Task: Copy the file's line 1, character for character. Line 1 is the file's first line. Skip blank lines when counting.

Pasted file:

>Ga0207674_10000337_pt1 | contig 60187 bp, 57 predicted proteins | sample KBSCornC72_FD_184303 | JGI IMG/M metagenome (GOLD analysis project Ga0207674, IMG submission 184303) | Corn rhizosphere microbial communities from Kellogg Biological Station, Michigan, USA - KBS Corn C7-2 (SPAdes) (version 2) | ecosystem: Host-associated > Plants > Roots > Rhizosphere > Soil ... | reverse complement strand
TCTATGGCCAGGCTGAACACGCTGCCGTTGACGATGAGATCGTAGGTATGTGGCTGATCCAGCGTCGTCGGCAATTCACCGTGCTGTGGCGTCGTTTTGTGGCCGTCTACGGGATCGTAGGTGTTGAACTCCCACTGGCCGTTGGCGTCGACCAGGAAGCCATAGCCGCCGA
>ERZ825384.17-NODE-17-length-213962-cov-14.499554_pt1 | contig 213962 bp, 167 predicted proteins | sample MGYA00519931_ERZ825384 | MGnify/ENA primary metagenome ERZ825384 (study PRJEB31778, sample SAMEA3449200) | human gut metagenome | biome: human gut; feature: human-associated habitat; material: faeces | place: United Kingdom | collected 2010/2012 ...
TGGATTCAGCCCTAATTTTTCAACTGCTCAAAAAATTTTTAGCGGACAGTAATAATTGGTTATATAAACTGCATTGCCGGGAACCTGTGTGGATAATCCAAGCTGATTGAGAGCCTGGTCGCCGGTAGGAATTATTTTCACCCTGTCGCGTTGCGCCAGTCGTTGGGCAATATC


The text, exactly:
>Ga0207674_10000337_pt1 | contig 60187 bp, 57 predicted proteins | sample KBSCornC72_FD_184303 | JGI IMG/M metagenome (GOLD analysis project Ga0207674, IMG submission 184303) | Corn rhizosphere microbial communities from Kellogg Biological Station, Michigan, USA - KBS Corn C7-2 (SPAdes) (version 2) | ecosystem: Host-associated > Plants > Roots > Rhizosphere > Soil ... | reverse complement strand